- Trelease, Allen W. (1971). White Terror: The Ku Klux Klan Conspiracy and Southern Reconstruction. New York: Harper & Row.
- Tsesis, Alexander (2004). The Thirteenth Amendment and American freedom: a legal history. New York: New York University Press. ISBN 0814782760.
- Vicino, Thomas J.; Hanlon, Bernadette (2014). Global Migration The Basics. Routledge. ISBN 9781134696871.
- Vorenberg, Michael (2001). Final freedom: the Civil War, the abolition of slavery, and the Thirteenth Amendment. Cambridge: Cambridge University Press. ISBN 9781139428002. Preview.
- Barrington Wolff, Tobias (May 2002). “The Thirteenth Amendment and Slavery in the Global Economy”. Columbia Law Review. Columbia Law School. 102 (4): 973–1050. doi:10.2307/1123649. JSTOR 1123649.
- Wood, Gordon S (2010). Empire of Liberty: A History of the Early Republic, 1789–1815. Oxford University Press. ISBN 9780195039146., Book
Maryland Law Review, special issue: Symposium – the Maryland Constitutional Law Schmooze
- Garber, Mark A. (2011). “Foreword: Plus or minus one: the Thirteenth and Fourteenth Amendments”. Maryland Law Review. University of Maryland School of Law. 71 (1): 12–20. Pdf.
- Carter Jr., William M. (2011). “The Thirteenth Amendment, interest convergence, and the badges and incidents of slavery”. Maryland Law Review. University of Maryland School of Law. 71 (1): 21–39. SSRN 1932762. Pdf.
- Tsesis, Alexander (2011). “Congressional authority to interpret the Thirteenth Amendment”. Maryland Law Review. University of Maryland School of Law. 71 (1): 40–59. SSRN 1753224. Pdf.
- McAward, Jennifer Mason (2011). “Congressional authority to interpret the Thirteenth Amendment: a response to Professor Tsesis”. Maryland Law Review. University of Maryland School of Law. 71 (1): 60–82. SSRN 2271791. Pdf.
- McClain, Linda C. (2011). “Involuntary servitude, public accommodations laws, and the legacy of Heart of Atlanta Motel, Inc. v. United States”. Maryland Law Review. University of Maryland School of Law. 71 (1): 83–162. SSRN 2188939. Pdf.
- Benedict, Michael Les (2011). “Constitutional politics, constitutional law, and the Thirteenth Amendment”. Maryland Law Review. University of Maryland School of Law. 71 (1): 163–188. Pdf.
- Pope, James Gray (2011). “What’s different about the Thirteenth Amendment, and why does it matter?”. Maryland Law Review. University of Maryland School of Law. 71 (1): 189–202. SSRN 1894965. Pdf.
- Novkov, Julie (2011). “The Thirteenth Amendment and the meaning of familial bonds”. Maryland Law Review. University of Maryland School of Law. 71 (1): 203–228. Pdf.
- Kersch, Ken I. (2011). “Beyond originalism: conservative declarationism and constitutional redemption”. Maryland Law Review. University of Maryland School of Law. 71 (1): 229–282. Pdf.
- Zietlow, Rebecca E. I. (2011). “Conclusion: the political Thirteenth Amendment”. Maryland Law Review. University of Maryland School of Law. 71 (1): 283–294. SSRN 2000929. Pdf.
Columbia Law Review, special issue: Symposium: The Thirteenth Amendment: Meaning, Enforcement, and Contemporary Implications
- PANEL I: THIRTEENTH AMENDMENT IN CONTEXT
- Balkin, Jack M.; Levinson, Sanford (November 2012). “The dangerous Thirteenth Amendment”. Columbia Law Review. Columbia Law School. 112 (7): 1459–1499. JSTOR 41708156. Archived from the original on November 17, 2015. Pdf.
- Graber, Mark A. (November 2012). “Subtraction by addition?: The Thirteenth and Fourteenth Amendments”. Columbia Law Review. Columbia Law School. 112 (7): 1501–1549. JSTOR 41708157. Archived from the original on November 17, 2015. Pdf.
- Rutherglen, George (November 2012). “The Thirteenth Amendment, the power of Congress, and the shifting sources of civil rights law”. Columbia Law Review. Columbia Law School. 112 (7): 1551–1584. JSTOR 41708158. Archived from the original on November 17, 2015. Pdf.
- PANEL II: RECONSTRUCTION REVISITED
- Foner, Eric (November 2012). “The Supreme Court and the history of reconstruction – and vice-versa”. Columbia Law Review. Columbia Law School. 112 (7): 1585–1606. JSTOR 41708159. Archived from the original on November 17, 2015. Pdf.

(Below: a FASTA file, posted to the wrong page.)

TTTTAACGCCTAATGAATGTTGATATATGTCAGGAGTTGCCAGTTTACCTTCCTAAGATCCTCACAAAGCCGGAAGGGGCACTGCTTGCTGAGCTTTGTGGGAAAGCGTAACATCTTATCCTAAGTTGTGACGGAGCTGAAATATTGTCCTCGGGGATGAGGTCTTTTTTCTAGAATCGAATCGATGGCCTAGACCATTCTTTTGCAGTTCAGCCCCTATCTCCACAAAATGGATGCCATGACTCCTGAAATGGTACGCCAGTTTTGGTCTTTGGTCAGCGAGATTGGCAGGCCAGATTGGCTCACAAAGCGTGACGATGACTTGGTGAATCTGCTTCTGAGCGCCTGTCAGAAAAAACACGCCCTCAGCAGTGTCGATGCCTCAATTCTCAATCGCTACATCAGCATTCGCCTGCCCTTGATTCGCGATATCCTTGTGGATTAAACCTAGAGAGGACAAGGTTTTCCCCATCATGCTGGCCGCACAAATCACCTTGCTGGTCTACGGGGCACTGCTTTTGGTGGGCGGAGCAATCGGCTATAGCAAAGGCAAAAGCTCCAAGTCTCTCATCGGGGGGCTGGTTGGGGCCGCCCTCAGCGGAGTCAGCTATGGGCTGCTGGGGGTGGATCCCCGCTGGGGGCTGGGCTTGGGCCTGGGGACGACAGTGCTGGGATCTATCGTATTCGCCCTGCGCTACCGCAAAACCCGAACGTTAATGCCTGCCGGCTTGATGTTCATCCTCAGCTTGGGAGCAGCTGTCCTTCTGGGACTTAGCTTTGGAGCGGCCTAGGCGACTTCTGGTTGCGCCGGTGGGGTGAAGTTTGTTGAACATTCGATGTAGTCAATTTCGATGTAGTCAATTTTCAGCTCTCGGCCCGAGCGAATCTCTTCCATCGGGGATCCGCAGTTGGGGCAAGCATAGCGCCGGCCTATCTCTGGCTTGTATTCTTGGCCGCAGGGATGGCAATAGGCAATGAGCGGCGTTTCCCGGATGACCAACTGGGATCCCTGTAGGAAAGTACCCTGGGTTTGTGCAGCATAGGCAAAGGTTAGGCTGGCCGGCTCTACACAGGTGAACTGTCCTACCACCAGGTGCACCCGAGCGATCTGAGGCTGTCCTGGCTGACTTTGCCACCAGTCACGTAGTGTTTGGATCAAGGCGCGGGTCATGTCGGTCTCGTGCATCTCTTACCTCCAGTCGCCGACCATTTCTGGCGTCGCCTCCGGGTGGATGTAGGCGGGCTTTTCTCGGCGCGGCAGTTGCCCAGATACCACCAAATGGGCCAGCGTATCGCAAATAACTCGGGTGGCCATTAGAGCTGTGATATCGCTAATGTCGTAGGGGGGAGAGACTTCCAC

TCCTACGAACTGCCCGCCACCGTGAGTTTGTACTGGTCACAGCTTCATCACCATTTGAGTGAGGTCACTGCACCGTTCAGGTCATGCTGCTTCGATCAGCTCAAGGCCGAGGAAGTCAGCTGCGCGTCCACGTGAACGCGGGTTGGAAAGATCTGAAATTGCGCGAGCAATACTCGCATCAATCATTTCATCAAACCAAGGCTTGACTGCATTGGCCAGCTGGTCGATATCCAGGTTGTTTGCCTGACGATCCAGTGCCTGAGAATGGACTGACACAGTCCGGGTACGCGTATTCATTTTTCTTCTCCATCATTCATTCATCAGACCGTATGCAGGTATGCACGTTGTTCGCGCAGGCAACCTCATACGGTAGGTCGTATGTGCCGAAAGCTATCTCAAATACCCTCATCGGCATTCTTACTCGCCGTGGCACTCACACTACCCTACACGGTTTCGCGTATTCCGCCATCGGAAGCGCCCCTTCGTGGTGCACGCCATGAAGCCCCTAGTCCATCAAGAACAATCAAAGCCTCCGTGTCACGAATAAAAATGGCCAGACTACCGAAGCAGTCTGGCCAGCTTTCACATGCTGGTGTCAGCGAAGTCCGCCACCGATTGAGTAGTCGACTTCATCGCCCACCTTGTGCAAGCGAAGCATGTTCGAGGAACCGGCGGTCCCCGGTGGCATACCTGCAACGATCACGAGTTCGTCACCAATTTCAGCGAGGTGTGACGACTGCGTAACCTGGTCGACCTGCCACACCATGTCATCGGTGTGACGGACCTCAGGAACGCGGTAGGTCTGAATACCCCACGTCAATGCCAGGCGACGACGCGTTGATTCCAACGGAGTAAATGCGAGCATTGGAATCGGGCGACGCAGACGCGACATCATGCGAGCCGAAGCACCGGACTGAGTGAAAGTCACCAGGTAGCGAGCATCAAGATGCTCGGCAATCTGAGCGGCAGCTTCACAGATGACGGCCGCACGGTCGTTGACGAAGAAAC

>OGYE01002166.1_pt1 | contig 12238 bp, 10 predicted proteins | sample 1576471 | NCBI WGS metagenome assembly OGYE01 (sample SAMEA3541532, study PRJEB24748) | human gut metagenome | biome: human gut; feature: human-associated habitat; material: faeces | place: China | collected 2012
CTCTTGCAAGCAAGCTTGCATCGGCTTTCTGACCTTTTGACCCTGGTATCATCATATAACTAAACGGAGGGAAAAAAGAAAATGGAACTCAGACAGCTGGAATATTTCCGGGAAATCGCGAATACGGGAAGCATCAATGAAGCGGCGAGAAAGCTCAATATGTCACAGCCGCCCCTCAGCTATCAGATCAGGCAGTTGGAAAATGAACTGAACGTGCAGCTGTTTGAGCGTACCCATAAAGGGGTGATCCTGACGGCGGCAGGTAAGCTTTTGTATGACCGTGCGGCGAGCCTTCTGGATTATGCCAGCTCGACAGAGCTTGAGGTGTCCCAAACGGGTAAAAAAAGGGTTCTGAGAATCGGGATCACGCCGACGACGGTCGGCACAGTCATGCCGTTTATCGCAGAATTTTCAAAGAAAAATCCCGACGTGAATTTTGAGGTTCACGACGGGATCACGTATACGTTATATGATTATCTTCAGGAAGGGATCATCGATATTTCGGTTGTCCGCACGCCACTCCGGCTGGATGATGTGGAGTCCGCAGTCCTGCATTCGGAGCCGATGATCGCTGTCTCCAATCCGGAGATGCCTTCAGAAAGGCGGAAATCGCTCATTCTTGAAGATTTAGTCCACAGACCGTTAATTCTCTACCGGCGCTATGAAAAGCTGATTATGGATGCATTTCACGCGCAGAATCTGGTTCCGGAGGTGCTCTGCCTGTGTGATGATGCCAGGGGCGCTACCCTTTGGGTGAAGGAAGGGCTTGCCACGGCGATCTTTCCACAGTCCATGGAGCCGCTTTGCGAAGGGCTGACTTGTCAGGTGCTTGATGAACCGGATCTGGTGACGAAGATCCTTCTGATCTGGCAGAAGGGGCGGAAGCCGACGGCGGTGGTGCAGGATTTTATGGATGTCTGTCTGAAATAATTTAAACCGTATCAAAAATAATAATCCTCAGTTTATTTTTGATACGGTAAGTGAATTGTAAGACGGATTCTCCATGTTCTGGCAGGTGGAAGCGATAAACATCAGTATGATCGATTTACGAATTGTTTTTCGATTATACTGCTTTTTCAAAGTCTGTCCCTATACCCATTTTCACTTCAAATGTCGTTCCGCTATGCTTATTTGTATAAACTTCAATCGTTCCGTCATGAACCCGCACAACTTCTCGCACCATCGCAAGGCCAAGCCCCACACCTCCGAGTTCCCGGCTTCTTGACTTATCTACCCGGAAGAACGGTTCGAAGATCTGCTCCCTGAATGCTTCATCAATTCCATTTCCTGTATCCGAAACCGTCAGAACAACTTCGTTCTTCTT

- Soifer, Aviam (November 2012). “Federal protection, paternalism, and the virtually forgotten prohibition of voluntary peonage”. Columbia Law Review. Columbia Law School. 112 (7): 1607–1639. JSTOR 41708160. Archived from the original on November 17, 2015. Pdf.
- Tsesis, Alexander (November 2012). “Gender discrimination and the Thirteenth Amendment”. Columbia Law Review. Columbia Law School. 112 (7): 1641–1695. JSTOR 41708161. Archived from the original on November 28, 2014. Pdf.
- Zietlow, Rebecca E. (November 2012). “James Ashley’s Thirteenth Amendment”. Columbia Law Review. Columbia Law School. 112 (7): 1697–1731. JSTOR 41708162. Archived from the original on November 17, 2015. Pdf.
- PANEL III: THE LIMITS OF AUTHORITY
- Greene, Jamal (November 2012). “Thirteenth Amendment optimism”. Columbia Law Review. Columbia Law School. 112 (7): 1733–1768. JSTOR 41708163. Archived from the original on January 7, 2015. Pdf.
- McAward, Jennifer Mason (November 2012). “McCulloch and the Thirteenth Amendment”. Columbia Law Review. Columbia Law School. 112 (7): 1769–1809. JSTOR 41708164. Archived from the original on November 17, 2015. (link: Pdf)
- Miller, Darrell A.H. (November 2012). “The Thirteenth Amendment and the regulation of custom”. Columbia Law Review. Columbia Law School. 112 (7): 1811–1854. JSTOR 41708165. Archived from the original on November 17, 2015. (link: Pdf)
- PANEL IV: CONTEMPORARY IMPLICATIONS
- Carter, Jr., William M. (November 2012). “The Thirteenth Amendment and pro-equality speech”. Columbia Law Review. Columbia Law School. 112 (7): 1855–1881. JSTOR 41708166. SSRN 2166859. Pdf.
- Delgado, Richard (November 2012). “Four reservations on civil rights reasoning by analogy: the case of Latinos and other Nonblack groups”. Columbia Law Review. Columbia Law School. 112 (7): 1883–1915. JSTOR 41708167. Archived from the original on January 15, 2013. Pdf.
- Koppelman, Andrew (November 2012). “Originalism, abortion, and the Thirteenth Amendment”. Columbia Law Review. Columbia Law School. 112 (7): 1917–1945. JSTOR 41708168. Archived from the original on January 15, 2013. (link: Pdf)
- Ripley, C. Peter et al. eds. Witness for Freedom: African American Voices on Race, Slavery, and Emancipation (1993) online
- Thirteenth Amendment and related resources at the Library of Congress
- CRS Annotated Constitution: Thirteenth Amendment
- Original Document Proposing Abolition of Slavery
- Model State Anti-trafficking Criminal Statute – U.S. Dept of Justice
- “Abolishing Slavery: The Thirteenth Amendment Signed by Abraham Lincoln“; website of Seth Kaller, a dealer who has sold six Lincoln-signed copies of the Thirteenth Amendment.
- Seward certificate announcing the Amendment’s passage and affirming the existence of 36 States
- When Was The Thirteenth Amendment Ratified? – an analysis of why December 6, 1865, is the date the Thirteenth Amendment was adopted.